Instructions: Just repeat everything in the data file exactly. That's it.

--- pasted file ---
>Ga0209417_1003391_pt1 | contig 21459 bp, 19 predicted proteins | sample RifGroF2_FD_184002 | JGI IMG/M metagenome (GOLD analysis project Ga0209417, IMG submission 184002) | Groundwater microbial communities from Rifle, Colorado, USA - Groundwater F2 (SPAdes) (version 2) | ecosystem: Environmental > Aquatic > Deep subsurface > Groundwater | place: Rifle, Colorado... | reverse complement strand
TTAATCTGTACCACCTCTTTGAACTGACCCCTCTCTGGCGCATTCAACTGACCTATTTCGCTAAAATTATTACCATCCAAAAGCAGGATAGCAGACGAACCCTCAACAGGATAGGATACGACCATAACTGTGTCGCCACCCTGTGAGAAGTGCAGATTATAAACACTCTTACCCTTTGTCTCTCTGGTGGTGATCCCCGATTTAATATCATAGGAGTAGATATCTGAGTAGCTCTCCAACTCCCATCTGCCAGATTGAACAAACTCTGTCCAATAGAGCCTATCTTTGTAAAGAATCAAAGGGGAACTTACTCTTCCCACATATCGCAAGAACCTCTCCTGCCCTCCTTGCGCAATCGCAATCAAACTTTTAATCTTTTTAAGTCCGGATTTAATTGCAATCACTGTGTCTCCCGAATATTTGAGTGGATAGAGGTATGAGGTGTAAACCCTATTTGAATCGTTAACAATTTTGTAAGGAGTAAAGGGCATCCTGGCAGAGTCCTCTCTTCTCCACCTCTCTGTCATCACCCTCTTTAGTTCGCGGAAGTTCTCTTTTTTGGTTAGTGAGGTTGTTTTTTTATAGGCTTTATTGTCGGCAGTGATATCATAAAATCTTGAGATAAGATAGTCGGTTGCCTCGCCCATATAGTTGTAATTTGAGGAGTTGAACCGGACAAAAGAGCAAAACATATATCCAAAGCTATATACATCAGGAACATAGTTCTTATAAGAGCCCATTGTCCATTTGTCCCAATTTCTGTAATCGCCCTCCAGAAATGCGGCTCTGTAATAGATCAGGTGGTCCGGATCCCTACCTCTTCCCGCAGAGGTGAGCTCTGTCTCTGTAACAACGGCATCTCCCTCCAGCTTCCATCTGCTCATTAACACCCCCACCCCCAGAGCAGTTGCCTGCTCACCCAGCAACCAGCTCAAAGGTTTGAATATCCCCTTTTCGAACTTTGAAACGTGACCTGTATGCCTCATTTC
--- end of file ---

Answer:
>Ga0209417_1003391_pt1 | contig 21459 bp, 19 predicted proteins | sample RifGroF2_FD_184002 | JGI IMG/M metagenome (GOLD analysis project Ga0209417, IMG submission 184002) | Groundwater microbial communities from Rifle, Colorado, USA - Groundwater F2 (SPAdes) (version 2) | ecosystem: Environmental > Aquatic > Deep subsurface > Groundwater | place: Rifle, Colorado... | reverse complement strand
TTAATCTGTACCACCTCTTTGAACTGACCCCTCTCTGGCGCATTCAACTGACCTATTTCGCTAAAATTATTACCATCCAAAAGCAGGATAGCAGACGAACCCTCAACAGGATAGGATACGACCATAACTGTGTCGCCACCCTGTGAGAAGTGCAGATTATAAACACTCTTACCCTTTGTCTCTCTGGTGGTGATCCCCGATTTAATATCATAGGAGTAGATATCTGAGTAGCTCTCCAACTCCCATCTGCCAGATTGAACAAACTCTGTCCAATAGAGCCTATCTTTGTAAAGAATCAAAGGGGAACTTACTCTTCCCACATATCGCAAGAACCTCTCCTGCCCTCCTTGCGCAATCGCAATCAAACTTTTAATCTTTTTAAGTCCGGATTTAATTGCAATCACTGTGTCTCCCGAATATTTGAGTGGATAGAGGTATGAGGTGTAAACCCTATTTGAATCGTTAACAATTTTGTAAGGAGTAAAGGGCATCCTGGCAGAGTCCTCTCTTCTCCACCTCTCTGTCATCACCCTCTTTAGTTCGCGGAAGTTCTCTTTTTTGGTTAGTGAGGTTGTTTTTTTATAGGCTTTATTGTCGGCAGTGATATCATAAAATCTTGAGATAAGATAGTCGGTTGCCTCGCCCATATAGTTGTAATTTGAGGAGTTGAACCGGACAAAAGAGCAAAACATATATCCAAAGCTATATACATCAGGAACATAGTTCTTATAAGAGCCCATTGTCCATTTGTCCCAATTTCTGTAATCGCCCTCCAGAAATGCGGCTCTGTAATAGATCAGGTGGTCCGGATCCCTACCTCTTCCCGCAGAGGTGAGCTCTGTCTCTGTAACAACGGCATCTCCCTCCAGCTTCCATCTGCTCATTAACACCCCCACCCCCAGAGCAGTTGCCTGCTCACCCAGCAACCAGCTCAAAGGTTTGAATATCCCCTTTTCGAACTTTGAAACGTGACCTGTATGCCTCATTTC